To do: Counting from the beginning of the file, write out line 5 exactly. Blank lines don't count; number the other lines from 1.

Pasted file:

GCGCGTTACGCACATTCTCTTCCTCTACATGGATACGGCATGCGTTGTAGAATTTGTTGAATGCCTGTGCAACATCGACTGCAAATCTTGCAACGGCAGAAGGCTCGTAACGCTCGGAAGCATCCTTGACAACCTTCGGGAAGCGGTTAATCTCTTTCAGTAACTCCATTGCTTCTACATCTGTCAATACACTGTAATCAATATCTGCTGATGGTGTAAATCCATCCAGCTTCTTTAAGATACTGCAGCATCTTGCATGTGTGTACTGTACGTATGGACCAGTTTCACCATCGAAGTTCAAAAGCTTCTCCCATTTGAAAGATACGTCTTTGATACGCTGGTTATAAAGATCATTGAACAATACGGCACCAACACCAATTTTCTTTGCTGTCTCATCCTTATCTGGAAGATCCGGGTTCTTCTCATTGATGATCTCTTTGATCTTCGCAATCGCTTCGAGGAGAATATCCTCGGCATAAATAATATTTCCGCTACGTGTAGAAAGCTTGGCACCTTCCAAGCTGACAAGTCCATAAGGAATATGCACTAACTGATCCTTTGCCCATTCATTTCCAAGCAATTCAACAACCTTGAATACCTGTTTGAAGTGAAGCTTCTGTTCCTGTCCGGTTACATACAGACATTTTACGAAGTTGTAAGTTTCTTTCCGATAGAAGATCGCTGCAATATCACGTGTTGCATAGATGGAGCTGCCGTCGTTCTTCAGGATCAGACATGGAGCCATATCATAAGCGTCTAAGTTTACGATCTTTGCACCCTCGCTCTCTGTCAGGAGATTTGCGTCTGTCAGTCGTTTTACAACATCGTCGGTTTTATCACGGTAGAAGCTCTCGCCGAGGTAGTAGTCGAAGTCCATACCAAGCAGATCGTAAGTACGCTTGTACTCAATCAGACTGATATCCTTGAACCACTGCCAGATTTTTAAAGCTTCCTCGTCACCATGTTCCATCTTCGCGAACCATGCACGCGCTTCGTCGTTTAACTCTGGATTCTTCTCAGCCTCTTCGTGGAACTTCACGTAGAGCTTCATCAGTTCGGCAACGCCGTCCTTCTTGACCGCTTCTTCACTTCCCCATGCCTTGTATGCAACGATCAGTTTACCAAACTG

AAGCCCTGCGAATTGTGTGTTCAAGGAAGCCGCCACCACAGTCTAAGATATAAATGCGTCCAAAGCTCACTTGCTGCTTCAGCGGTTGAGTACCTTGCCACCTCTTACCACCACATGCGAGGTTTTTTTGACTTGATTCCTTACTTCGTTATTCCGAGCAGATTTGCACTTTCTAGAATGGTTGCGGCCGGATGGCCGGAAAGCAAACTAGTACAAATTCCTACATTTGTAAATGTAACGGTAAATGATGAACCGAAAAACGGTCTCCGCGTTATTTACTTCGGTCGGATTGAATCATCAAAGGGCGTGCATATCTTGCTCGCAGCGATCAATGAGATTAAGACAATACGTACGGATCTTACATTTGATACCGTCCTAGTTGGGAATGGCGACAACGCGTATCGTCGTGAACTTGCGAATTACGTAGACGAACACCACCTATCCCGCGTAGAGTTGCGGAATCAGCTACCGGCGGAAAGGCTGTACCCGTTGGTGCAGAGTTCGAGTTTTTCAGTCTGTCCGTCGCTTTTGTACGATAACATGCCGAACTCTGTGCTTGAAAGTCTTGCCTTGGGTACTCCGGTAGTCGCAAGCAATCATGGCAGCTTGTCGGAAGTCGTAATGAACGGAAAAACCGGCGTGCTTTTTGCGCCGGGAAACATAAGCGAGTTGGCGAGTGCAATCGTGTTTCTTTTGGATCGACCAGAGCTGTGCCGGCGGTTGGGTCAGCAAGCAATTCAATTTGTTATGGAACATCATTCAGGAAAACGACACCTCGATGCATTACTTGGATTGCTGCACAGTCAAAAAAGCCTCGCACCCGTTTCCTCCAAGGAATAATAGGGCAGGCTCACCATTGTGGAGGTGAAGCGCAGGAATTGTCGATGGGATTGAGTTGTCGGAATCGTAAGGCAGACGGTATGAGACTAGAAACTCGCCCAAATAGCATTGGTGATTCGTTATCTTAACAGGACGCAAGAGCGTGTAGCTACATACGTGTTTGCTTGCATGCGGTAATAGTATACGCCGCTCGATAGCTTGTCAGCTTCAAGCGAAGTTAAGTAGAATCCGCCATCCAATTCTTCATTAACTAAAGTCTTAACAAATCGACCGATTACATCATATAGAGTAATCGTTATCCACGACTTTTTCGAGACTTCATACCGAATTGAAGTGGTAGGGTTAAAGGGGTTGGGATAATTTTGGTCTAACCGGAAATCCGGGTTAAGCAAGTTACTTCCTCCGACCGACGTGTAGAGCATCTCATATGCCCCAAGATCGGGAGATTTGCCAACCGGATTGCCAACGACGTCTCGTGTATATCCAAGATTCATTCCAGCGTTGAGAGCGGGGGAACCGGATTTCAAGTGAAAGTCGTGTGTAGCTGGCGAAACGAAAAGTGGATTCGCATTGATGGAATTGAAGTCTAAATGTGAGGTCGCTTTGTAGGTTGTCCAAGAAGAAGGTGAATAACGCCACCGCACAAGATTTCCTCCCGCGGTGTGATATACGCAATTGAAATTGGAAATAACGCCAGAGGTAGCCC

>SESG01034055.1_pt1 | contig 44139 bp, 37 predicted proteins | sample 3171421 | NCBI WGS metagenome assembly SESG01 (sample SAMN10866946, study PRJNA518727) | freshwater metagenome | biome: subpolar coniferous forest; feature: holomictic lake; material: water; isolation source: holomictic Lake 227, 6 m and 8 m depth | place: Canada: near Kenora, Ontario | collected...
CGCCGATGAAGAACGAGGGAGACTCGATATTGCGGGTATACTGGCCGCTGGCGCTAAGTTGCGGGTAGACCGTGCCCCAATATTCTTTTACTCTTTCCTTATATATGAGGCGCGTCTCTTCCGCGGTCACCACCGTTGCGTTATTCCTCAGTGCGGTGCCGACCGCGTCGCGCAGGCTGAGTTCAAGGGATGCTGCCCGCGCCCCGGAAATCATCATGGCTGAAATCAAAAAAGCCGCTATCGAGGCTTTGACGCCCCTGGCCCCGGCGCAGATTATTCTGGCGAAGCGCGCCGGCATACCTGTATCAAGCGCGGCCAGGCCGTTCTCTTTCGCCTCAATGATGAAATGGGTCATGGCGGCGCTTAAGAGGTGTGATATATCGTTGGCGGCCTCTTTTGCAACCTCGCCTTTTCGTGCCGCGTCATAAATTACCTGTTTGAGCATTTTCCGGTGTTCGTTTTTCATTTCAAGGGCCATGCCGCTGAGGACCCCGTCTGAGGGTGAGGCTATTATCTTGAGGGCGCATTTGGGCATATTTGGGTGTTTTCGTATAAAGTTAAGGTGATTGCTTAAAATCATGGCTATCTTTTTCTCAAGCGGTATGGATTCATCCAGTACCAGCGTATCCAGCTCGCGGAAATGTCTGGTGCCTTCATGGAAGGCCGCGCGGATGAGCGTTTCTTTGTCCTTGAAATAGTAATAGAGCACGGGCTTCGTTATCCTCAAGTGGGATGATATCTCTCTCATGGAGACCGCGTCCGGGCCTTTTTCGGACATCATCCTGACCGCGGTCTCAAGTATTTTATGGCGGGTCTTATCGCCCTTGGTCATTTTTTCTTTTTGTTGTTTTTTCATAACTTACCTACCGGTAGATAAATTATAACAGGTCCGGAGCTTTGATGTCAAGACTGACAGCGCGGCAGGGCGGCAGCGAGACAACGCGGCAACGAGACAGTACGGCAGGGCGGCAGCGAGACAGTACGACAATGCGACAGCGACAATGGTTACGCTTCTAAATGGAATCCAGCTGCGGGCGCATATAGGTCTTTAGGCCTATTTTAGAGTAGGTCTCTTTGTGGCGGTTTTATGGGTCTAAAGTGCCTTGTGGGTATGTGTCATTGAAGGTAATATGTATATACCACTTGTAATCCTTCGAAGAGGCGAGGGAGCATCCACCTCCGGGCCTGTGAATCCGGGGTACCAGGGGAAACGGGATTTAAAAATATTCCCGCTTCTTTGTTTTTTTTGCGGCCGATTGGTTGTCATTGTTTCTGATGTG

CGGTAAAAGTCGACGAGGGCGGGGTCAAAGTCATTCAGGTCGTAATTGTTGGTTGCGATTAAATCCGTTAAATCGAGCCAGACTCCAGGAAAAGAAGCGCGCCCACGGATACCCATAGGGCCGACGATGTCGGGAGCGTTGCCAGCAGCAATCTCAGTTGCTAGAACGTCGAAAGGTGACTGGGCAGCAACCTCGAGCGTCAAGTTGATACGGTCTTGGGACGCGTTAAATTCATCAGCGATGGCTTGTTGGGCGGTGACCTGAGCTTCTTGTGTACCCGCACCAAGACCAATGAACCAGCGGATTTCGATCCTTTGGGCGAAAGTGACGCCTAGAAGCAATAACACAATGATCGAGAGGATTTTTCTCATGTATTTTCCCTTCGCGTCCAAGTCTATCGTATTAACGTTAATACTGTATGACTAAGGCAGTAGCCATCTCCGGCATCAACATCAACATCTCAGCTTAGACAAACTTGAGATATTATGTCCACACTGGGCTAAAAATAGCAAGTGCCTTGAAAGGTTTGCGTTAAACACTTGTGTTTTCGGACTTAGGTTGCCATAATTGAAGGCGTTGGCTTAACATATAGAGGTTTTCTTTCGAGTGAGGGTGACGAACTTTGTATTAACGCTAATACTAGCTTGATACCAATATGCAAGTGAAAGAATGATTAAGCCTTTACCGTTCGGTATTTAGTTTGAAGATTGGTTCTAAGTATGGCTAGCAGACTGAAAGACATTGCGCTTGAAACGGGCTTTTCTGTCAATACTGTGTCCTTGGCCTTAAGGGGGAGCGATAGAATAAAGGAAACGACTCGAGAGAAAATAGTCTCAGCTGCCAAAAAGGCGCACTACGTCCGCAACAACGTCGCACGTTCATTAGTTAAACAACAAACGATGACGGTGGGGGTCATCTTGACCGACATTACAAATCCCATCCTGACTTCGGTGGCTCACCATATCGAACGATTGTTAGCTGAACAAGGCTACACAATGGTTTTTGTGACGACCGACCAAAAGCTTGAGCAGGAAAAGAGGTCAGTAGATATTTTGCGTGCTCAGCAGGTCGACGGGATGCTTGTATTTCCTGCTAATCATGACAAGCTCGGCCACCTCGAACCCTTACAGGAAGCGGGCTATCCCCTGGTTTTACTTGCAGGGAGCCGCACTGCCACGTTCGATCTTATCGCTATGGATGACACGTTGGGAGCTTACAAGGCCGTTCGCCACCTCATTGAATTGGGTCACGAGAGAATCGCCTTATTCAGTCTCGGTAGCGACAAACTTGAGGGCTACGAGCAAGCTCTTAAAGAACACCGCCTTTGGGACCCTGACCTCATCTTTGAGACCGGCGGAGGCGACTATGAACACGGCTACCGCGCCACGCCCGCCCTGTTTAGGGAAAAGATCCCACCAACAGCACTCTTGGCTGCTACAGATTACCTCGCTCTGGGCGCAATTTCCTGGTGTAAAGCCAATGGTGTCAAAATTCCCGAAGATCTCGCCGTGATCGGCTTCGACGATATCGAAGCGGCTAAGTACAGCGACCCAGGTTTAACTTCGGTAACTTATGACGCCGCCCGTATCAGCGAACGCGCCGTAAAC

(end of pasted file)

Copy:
CGGTAAAAGTCGACGAGGGCGGGGTCAAAGTCATTCAGGTCGTAATTGTTGGTTGCGATTAAATCCGTTAAATCGAGCCAGACTCCAGGAAAAGAAGCGCGCCCACGGATACCCATAGGGCCGACGATGTCGGGAGCGTTGCCAGCAGCAATCTCAGTTGCTAGAACGTCGAAAGGTGACTGGGCAGCAACCTCGAGCGTCAAGTTGATACGGTCTTGGGACGCGTTAAATTCATCAGCGATGGCTTGTTGGGCGGTGACCTGAGCTTCTTGTGTACCCGCACCAAGACCAATGAACCAGCGGATTTCGATCCTTTGGGCGAAAGTGACGCCTAGAAGCAATAACACAATGATCGAGAGGATTTTTCTCATGTATTTTCCCTTCGCGTCCAAGTCTATCGTATTAACGTTAATACTGTATGACTAAGGCAGTAGCCATCTCCGGCATCAACATCAACATCTCAGCTTAGACAAACTTGAGATATTATGTCCACACTGGGCTAAAAATAGCAAGTGCCTTGAAAGGTTTGCGTTAAACACTTGTGTTTTCGGACTTAGGTTGCCATAATTGAAGGCGTTGGCTTAACATATAGAGGTTTTCTTTCGAGTGAGGGTGACGAACTTTGTATTAACGCTAATACTAGCTTGATACCAATATGCAAGTGAAAGAATGATTAAGCCTTTACCGTTCGGTATTTAGTTTGAAGATTGGTTCTAAGTATGGCTAGCAGACTGAAAGACATTGCGCTTGAAACGGGCTTTTCTGTCAATACTGTGTCCTTGGCCTTAAGGGGGAGCGATAGAATAAAGGAAACGACTCGAGAGAAAATAGTCTCAGCTGCCAAAAAGGCGCACTACGTCCGCAACAACGTCGCACGTTCATTAGTTAAACAACAAACGATGACGGTGGGGGTCATCTTGACCGACATTACAAATCCCATCCTGACTTCGGTGGCTCACCATATCGAACGATTGTTAGCTGAACAAGGCTACACAATGGTTTTTGTGACGACCGACCAAAAGCTTGAGCAGGAAAAGAGGTCAGTAGATATTTTGCGTGCTCAGCAGGTCGACGGGATGCTTGTATTTCCTGCTAATCATGACAAGCTCGGCCACCTCGAACCCTTACAGGAAGCGGGCTATCCCCTGGTTTTACTTGCAGGGAGCCGCACTGCCACGTTCGATCTTATCGCTATGGATGACACGTTGGGAGCTTACAAGGCCGTTCGCCACCTCATTGAATTGGGTCACGAGAGAATCGCCTTATTCAGTCTCGGTAGCGACAAACTTGAGGGCTACGAGCAAGCTCTTAAAGAACACCGCCTTTGGGACCCTGACCTCATCTTTGAGACCGGCGGAGGCGACTATGAACACGGCTACCGCGCCACGCCCGCCCTGTTTAGGGAAAAGATCCCACCAACAGCACTCTTGGCTGCTACAGATTACCTCGCTCTGGGCGCAATTTCCTGGTGTAAAGCCAATGGTGTCAAAATTCCCGAAGATCTCGCCGTGATCGGCTTCGACGATATCGAAGCGGCTAAGTACAGCGACCCAGGTTTAACTTCGGTAACTTATGACGCCGCCCGTATCAGCGAACGCGCCGTAAAC